Cuddle me, kill me. This is the title of a book telling the true story of animals… and, more specifically, canned lions. It is interesting to note that one would cuddle a lamb yet eat it later with no social reprobation. Do this to a lion, which is worth infinitely more than a lamb, and you would find yourself in seriously hot water.
“The struggle between lust of dominion, pride of race (and) mercantile avarice… on the one hand and true self-regard, humanity, justice to inferiors, sympathy on the other, goes on like the fight between the angel and the devil… for the soul of man.”
This was the content of a letter of encouragement written by Sir Thomas Farrar to the then liberal viceroy in India, Ilbert, when the latter was faced with the White Mutiny, a reaction by the British traders in India, to a bill in which was to introduce true equality between English and Indian magistrates. The traders formed the British backbone of that country; India was an enormous source of wealth for such traders, who consequently had enormous influence in Whitehall. The vituperation and invective that the attempt to introduce equality into the civil service, elicited from the Anglo-Indians (the wit ouks) and what followed, gave birth to Indian national consciousness and the Indian National Congress. Led by the anglicised elite, such as Nehru, that entity was instrumental in ripping from the British Crown, the indispensable jewel that was India.
What interested me in the history above is the opportunity to make comparisons with South Africa, now and then.
The British employed only about a thousand Civil Servants to rule 400 million Indians. In Africa, spread over a dozen colonies with a population of some 43 million, these numbered 1200. These were not of the ilk we know today, competition for positions was fierce and the entrance examination which led to selection, is said to have been the toughest in history.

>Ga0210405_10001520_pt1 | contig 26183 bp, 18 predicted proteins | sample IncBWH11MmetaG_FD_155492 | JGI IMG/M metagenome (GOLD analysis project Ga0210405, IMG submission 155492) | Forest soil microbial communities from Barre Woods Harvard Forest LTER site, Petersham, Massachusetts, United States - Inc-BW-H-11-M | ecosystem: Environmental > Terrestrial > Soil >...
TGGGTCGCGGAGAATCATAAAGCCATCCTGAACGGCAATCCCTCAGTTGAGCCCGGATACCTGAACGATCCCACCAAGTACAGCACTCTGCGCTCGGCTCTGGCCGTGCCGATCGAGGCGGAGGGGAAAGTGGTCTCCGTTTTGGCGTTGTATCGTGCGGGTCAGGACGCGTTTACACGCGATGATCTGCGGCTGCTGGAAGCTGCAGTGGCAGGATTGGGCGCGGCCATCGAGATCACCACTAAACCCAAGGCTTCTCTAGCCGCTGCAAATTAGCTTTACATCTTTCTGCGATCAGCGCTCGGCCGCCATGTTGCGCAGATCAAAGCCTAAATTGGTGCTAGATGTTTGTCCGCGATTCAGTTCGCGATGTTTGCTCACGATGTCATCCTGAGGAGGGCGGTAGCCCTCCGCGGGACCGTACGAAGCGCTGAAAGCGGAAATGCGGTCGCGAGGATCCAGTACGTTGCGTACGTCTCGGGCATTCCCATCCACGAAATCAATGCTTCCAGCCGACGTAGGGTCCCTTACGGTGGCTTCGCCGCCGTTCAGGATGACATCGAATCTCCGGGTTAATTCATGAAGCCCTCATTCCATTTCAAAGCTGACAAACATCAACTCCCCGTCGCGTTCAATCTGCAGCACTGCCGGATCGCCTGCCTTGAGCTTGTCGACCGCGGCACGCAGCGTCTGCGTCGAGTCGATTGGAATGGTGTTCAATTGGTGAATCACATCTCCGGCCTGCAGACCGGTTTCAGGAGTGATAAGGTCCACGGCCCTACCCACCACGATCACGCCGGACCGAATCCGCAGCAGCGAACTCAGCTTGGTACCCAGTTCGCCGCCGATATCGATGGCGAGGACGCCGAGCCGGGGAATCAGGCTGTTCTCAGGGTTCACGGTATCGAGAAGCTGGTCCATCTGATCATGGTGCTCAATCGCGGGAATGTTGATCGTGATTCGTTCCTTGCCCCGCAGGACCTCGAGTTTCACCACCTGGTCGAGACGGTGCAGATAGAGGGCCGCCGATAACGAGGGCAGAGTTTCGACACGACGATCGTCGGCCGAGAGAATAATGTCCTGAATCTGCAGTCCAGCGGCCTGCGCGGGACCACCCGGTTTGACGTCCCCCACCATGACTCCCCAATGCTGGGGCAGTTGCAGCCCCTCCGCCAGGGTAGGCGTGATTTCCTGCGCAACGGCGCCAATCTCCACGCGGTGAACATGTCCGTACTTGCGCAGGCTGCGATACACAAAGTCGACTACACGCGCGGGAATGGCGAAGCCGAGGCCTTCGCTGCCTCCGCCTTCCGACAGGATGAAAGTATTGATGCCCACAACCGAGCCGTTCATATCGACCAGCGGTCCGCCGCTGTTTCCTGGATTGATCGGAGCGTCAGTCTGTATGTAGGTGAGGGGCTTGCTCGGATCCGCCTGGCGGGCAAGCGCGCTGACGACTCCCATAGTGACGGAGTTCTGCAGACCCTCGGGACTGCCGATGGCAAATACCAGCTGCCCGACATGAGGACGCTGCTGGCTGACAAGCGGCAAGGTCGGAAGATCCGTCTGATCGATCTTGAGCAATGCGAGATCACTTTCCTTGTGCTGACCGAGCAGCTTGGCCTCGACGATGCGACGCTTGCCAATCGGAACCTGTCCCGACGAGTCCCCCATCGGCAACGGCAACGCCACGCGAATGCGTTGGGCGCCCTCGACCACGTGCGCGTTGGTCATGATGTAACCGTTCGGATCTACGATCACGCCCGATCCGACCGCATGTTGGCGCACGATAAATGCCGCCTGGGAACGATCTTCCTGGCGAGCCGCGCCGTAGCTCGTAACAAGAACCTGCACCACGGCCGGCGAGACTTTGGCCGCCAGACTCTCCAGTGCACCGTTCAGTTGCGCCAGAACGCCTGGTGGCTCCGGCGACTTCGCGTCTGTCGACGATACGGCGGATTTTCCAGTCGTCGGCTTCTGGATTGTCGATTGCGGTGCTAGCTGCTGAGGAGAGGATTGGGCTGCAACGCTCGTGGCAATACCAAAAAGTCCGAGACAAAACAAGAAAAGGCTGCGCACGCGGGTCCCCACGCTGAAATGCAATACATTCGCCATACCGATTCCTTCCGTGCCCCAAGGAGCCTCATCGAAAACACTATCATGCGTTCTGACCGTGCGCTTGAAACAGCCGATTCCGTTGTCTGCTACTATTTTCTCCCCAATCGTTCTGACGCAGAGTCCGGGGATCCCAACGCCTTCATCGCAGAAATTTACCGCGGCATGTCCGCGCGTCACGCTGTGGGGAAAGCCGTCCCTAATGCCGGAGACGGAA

Hence, British Civil Servants in those days had borshare. Compare this to what we have in South Africa today. Whilst I have ceased being an anglophile, one has to acknowledge that the civil servants that the Ingelse of yore deployed, were simply in another class to those whom we today classify as such.
On a somewhat more sensitive note was an article run by the Times: would you, a white, keep your child in a school which becomes black, provided that the quality of education stays the same? The writer proposed that in such situations, most often, the educators remain the same and standards should, on the whole, remain constant. The writer proposes that “white flight” is driven by association: parents associate quality with white teachers but also with a majority of white pupils. The more white children, the more assured the parents are that the quality of the educational experience will be good. Interestingly this presumption applies amongst Indian and coloured parents also. The conclusion reached is that parents also choose schools based on this presumption and as a way of physically distancing themselves from people whom they perceive to be of lower social status: the poor.